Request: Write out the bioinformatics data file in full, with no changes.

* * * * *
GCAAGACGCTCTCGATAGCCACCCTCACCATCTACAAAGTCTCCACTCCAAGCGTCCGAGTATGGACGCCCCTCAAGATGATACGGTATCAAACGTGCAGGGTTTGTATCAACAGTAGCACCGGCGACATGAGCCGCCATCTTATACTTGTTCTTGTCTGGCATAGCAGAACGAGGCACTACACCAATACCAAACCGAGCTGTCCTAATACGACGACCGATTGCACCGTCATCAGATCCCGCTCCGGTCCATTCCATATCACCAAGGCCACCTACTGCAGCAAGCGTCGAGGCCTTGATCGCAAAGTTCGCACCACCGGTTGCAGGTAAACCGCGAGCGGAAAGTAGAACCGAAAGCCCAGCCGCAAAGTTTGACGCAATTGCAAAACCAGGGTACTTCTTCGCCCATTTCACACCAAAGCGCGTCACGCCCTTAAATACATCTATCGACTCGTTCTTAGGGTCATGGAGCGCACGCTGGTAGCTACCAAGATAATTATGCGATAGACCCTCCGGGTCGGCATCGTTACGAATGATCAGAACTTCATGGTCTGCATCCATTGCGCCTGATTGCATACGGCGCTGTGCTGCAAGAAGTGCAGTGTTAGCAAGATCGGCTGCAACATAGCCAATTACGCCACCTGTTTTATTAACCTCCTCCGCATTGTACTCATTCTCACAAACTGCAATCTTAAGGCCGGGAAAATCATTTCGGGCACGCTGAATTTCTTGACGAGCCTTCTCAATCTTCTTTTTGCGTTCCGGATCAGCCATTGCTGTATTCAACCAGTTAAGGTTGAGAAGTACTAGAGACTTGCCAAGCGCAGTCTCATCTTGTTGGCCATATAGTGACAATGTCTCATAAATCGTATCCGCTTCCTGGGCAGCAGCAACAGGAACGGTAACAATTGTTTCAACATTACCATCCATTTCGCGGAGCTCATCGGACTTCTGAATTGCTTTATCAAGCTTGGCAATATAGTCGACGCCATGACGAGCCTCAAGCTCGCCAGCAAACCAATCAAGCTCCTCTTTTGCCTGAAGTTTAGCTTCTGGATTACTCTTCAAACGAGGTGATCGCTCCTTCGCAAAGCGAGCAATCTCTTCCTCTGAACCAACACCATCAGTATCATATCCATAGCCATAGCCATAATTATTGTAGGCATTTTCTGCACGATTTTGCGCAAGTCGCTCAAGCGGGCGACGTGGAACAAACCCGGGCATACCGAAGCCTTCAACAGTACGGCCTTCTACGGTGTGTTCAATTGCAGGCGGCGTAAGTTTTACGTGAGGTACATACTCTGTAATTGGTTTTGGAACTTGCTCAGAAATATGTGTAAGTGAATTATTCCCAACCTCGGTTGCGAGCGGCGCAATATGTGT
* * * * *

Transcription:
GCAAGACGCTCTCGATAGCCACCCTCACCATCTACAAAGTCTCCACTCCAAGCGTCCGAGTATGGACGCCCCTCAAGATGATACGGTATCAAACGTGCAGGGTTTGTATCAACAGTAGCACCGGCGACATGAGCCGCCATCTTATACTTGTTCTTGTCTGGCATAGCAGAACGAGGCACTACACCAATACCAAACCGAGCTGTCCTAATACGACGACCGATTGCACCGTCATCAGATCCCGCTCCGGTCCATTCCATATCACCAAGGCCACCTACTGCAGCAAGCGTCGAGGCCTTGATCGCAAAGTTCGCACCACCGGTTGCAGGTAAACCGCGAGCGGAAAGTAGAACCGAAAGCCCAGCCGCAAAGTTTGACGCAATTGCAAAACCAGGGTACTTCTTCGCCCATTTCACACCAAAGCGCGTCACGCCCTTAAATACATCTATCGACTCGTTCTTAGGGTCATGGAGCGCACGCTGGTAGCTACCAAGATAATTATGCGATAGACCCTCCGGGTCGGCATCGTTACGAATGATCAGAACTTCATGGTCTGCATCCATTGCGCCTGATTGCATACGGCGCTGTGCTGCAAGAAGTGCAGTGTTAGCAAGATCGGCTGCAACATAGCCAATTACGCCACCTGTTTTATTAACCTCCTCCGCATTGTACTCATTCTCACAAACTGCAATCTTAAGGCCGGGAAAATCATTTCGGGCACGCTGAATTTCTTGACGAGCCTTCTCAATCTTCTTTTTGCGTTCCGGATCAGCCATTGCTGTATTCAACCAGTTAAGGTTGAGAAGTACTAGAGACTTGCCAAGCGCAGTCTCATCTTGTTGGCCATATAGTGACAATGTCTCATAAATCGTATCCGCTTCCTGGGCAGCAGCAACAGGAACGGTAACAATTGTTTCAACATTACCATCCATTTCGCGGAGCTCATCGGACTTCTGAATTGCTTTATCAAGCTTGGCAATATAGTCGACGCCATGACGAGCCTCAAGCTCGCCAGCAAACCAATCAAGCTCCTCTTTTGCCTGAAGTTTAGCTTCTGGATTACTCTTCAAACGAGGTGATCGCTCCTTCGCAAAGCGAGCAATCTCTTCCTCTGAACCAACACCATCAGTATCATATCCATAGCCATAGCCATAATTATTGTAGGCATTTTCTGCACGATTTTGCGCAAGTCGCTCAAGCGGGCGACGTGGAACAAACCCGGGCATACCGAAGCCTTCAACAGTACGGCCTTCTACGGTGTGTTCAATTGCAGGCGGCGTAAGTTTTACGTGAGGTACATACTCTGTAATTGGTTTTGGAACTTGCTCAGAAATATGTGTAAGTGAATTATTCCCAACCTCGGTTGCGAGCGGCGCAATATGTGT